But Catlin was angry and frustrated. "She told me she hated failing the suicide attempt," said her brother Colin. (Related: Finding Fitness Brought Me Back from the Brink of Suicide)

Yet, just a couple of months later, she did commit suicide and died from asphyxiation. Catlin's family still couldn't believe it. "She promised us she wasn't going to kill herself," her father told NPR. "Waves of despair [came] over us."

Can Concussions Impact Mental Health? 

Given everything Catlin had accomplished at her age, it's no secret that she was under a lot of pressure, which could have, in part, played a role in her decision to end her life. But her abrupt change in personality and behavior following her concussion has sparked debates on how traumatic brain injuries can affect mental health.

Studies show that experiencing a concussion can increase a person's risk of suicide twofold. Not to mention, elite athletes are already at a higher risk for anxiety and depression—both of which are risk factors for suicide. (Last year, Michael Phelps Opened Up About His Battle with Depression and Suicidal Thoughts)

"Your brain, in a sense, controls everything you do and feel," says David Kruse, M.D., a sports medicine and concussion specialist at Hoag Orthopedic Institute and USA Gymnastics Team Physician. "A brain injury such as a sports concussion has the potential to impact any aspect of your brain function. There are common deficits, such as visual sensitivities or sleep disturbance, but this can also lead to alterations in personality, mental status, mood, and/or behavior."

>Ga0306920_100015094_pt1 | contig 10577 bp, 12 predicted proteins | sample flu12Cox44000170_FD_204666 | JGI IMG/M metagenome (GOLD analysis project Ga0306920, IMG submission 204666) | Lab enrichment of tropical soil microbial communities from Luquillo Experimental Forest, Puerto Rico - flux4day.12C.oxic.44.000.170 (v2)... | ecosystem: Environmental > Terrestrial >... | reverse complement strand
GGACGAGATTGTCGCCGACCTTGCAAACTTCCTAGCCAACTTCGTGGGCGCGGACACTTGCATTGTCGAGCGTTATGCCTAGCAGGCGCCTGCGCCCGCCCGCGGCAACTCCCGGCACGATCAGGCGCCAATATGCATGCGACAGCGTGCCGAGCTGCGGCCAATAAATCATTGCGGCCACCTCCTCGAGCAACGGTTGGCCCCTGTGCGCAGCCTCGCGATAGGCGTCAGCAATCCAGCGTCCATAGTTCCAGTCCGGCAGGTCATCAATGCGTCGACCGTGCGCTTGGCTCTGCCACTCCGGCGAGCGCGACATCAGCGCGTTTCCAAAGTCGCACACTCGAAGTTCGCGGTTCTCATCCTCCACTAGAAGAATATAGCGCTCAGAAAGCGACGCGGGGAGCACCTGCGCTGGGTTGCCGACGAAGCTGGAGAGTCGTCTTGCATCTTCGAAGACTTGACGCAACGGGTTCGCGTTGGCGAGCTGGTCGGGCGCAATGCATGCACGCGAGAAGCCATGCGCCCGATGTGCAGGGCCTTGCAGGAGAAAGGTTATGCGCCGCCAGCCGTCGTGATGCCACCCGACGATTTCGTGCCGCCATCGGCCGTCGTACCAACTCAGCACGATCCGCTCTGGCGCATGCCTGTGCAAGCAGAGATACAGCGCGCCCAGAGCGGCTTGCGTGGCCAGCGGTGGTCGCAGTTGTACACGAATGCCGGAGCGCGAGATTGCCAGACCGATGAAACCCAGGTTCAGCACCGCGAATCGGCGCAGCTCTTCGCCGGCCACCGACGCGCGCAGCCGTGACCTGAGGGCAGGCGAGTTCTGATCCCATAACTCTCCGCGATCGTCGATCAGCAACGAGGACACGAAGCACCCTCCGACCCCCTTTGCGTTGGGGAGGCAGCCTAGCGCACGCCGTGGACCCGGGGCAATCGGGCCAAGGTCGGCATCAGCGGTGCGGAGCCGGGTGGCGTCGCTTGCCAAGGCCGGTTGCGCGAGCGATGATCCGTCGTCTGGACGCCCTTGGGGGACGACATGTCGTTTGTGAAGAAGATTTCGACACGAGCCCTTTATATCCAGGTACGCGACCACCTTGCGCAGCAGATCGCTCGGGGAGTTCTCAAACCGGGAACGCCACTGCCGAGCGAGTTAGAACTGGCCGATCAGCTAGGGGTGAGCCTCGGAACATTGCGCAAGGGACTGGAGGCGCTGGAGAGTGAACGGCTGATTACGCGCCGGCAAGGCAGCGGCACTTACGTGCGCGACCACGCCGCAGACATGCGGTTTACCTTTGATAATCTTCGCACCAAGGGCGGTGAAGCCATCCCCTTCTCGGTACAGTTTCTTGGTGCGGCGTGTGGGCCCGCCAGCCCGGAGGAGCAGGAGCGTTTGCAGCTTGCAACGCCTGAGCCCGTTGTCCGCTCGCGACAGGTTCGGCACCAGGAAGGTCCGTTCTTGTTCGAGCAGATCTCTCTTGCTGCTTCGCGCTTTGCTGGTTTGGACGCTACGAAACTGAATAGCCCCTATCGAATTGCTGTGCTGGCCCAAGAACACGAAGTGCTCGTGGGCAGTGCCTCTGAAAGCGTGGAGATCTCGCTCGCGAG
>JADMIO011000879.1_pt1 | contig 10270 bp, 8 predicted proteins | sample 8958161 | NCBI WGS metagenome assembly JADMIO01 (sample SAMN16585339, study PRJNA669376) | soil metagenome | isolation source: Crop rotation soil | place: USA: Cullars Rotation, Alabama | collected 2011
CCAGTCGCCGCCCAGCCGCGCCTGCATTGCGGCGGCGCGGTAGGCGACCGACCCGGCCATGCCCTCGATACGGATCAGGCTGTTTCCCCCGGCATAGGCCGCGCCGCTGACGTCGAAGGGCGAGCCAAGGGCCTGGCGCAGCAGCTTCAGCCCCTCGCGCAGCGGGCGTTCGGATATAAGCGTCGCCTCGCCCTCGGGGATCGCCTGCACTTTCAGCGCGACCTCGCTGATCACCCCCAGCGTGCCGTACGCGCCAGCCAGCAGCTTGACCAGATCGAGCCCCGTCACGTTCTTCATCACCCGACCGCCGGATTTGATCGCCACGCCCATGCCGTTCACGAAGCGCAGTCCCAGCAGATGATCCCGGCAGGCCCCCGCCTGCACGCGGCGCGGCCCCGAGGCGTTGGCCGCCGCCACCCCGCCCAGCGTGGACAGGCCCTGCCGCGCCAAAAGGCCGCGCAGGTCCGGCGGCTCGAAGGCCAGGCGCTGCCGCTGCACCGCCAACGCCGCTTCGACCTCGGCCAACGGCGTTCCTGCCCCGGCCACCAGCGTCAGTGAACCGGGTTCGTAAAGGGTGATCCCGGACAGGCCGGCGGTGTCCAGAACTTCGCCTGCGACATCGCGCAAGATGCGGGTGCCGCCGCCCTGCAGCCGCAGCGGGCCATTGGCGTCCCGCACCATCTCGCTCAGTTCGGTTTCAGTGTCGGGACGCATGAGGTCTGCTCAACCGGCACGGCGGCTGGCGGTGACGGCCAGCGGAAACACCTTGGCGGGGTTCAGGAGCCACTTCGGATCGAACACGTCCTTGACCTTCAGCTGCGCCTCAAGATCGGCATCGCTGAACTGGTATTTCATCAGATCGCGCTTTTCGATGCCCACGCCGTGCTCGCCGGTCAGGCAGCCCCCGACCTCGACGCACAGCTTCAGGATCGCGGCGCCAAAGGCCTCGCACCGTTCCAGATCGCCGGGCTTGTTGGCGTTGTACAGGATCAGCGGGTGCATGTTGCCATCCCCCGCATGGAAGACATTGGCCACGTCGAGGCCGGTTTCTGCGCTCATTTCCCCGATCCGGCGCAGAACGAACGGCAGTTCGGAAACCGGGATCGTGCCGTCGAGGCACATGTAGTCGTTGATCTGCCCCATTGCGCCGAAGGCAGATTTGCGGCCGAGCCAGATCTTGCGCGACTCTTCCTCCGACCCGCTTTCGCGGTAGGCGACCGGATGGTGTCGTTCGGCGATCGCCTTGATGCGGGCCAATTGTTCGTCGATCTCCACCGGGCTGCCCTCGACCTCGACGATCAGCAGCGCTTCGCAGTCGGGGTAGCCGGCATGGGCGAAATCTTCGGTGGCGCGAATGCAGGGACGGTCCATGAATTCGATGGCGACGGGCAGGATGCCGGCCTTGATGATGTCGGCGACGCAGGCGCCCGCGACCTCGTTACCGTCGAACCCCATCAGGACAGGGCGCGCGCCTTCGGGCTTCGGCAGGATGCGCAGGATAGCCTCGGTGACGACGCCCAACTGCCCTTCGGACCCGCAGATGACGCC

What's more, the damage a concussion causes to your brain has the potential to unmask or exacerbate brain conditions that are pre-existing, says Dr. Kruse.

He uses a hypothetical to explain exactly what that means:

"An athlete may have no personal history of anxiety or depression but may have a family member who struggles with the condition," explains Dr. Kruse. "We know that mental disorders can be genetic, so that athlete is already susceptible to developing anxiety or depression. If this athlete sustained a concussion, he or she would be more predisposed to developing anxiety or depression as a symptom compared to another athlete who has no family history of the condition."